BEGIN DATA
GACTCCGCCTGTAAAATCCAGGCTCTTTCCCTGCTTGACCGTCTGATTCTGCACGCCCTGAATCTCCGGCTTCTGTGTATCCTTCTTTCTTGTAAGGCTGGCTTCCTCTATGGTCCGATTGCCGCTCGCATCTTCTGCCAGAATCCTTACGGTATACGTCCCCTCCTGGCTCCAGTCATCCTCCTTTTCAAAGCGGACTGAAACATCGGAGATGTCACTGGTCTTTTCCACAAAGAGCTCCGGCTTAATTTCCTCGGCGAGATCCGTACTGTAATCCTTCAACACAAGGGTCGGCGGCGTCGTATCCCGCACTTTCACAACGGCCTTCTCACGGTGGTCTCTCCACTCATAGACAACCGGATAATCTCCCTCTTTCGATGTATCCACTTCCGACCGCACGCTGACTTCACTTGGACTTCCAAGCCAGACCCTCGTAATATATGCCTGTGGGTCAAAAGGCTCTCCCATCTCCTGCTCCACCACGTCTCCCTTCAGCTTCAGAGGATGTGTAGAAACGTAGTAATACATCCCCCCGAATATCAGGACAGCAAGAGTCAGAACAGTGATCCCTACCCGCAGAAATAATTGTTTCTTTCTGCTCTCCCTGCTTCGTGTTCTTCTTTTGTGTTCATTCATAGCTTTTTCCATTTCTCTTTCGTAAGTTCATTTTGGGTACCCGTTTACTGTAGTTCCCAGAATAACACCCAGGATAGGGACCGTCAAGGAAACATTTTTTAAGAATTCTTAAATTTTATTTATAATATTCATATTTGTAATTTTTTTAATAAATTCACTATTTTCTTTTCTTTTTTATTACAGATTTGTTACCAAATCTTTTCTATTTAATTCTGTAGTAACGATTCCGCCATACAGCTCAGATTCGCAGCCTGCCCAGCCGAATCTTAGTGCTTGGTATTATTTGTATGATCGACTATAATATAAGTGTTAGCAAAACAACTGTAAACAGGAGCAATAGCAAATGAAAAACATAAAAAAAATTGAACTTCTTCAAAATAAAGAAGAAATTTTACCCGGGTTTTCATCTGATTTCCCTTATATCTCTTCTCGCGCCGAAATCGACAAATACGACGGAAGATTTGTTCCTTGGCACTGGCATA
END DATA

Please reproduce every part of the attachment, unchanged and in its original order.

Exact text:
GACTCCGCCTGTAAAATCCAGGCTCTTTCCCTGCTTGACCGTCTGATTCTGCACGCCCTGAATCTCCGGCTTCTGTGTATCCTTCTTTCTTGTAAGGCTGGCTTCCTCTATGGTCCGATTGCCGCTCGCATCTTCTGCCAGAATCCTTACGGTATACGTCCCCTCCTGGCTCCAGTCATCCTCCTTTTCAAAGCGGACTGAAACATCGGAGATGTCACTGGTCTTTTCCACAAAGAGCTCCGGCTTAATTTCCTCGGCGAGATCCGTACTGTAATCCTTCAACACAAGGGTCGGCGGCGTCGTATCCCGCACTTTCACAACGGCCTTCTCACGGTGGTCTCTCCACTCATAGACAACCGGATAATCTCCCTCTTTCGATGTATCCACTTCCGACCGCACGCTGACTTCACTTGGACTTCCAAGCCAGACCCTCGTAATATATGCCTGTGGGTCAAAAGGCTCTCCCATCTCCTGCTCCACCACGTCTCCCTTCAGCTTCAGAGGATGTGTAGAAACGTAGTAATACATCCCCCCGAATATCAGGACAGCAAGAGTCAGAACAGTGATCCCTACCCGCAGAAATAATTGTTTCTTTCTGCTCTCCCTGCTTCGTGTTCTTCTTTTGTGTTCATTCATAGCTTTTTCCATTTCTCTTTCGTAAGTTCATTTTGGGTACCCGTTTACTGTAGTTCCCAGAATAACACCCAGGATAGGGACCGTCAAGGAAACATTTTTTAAGAATTCTTAAATTTTATTTATAATATTCATATTTGTAATTTTTTTAATAAATTCACTATTTTCTTTTCTTTTTTATTACAGATTTGTTACCAAATCTTTTCTATTTAATTCTGTAGTAACGATTCCGCCATACAGCTCAGATTCGCAGCCTGCCCAGCCGAATCTTAGTGCTTGGTATTATTTGTATGATCGACTATAATATAAGTGTTAGCAAAACAACTGTAAACAGGAGCAATAGCAAATGAAAAACATAAAAAAAATTGAACTTCTTCAAAATAAAGAAGAAATTTTACCCGGGTTTTCATCTGATTTCCCTTATATCTCTTCTCGCGCCGAAATCGACAAATACGACGGAAGATTTGTTCCTTGGCACTGGCATA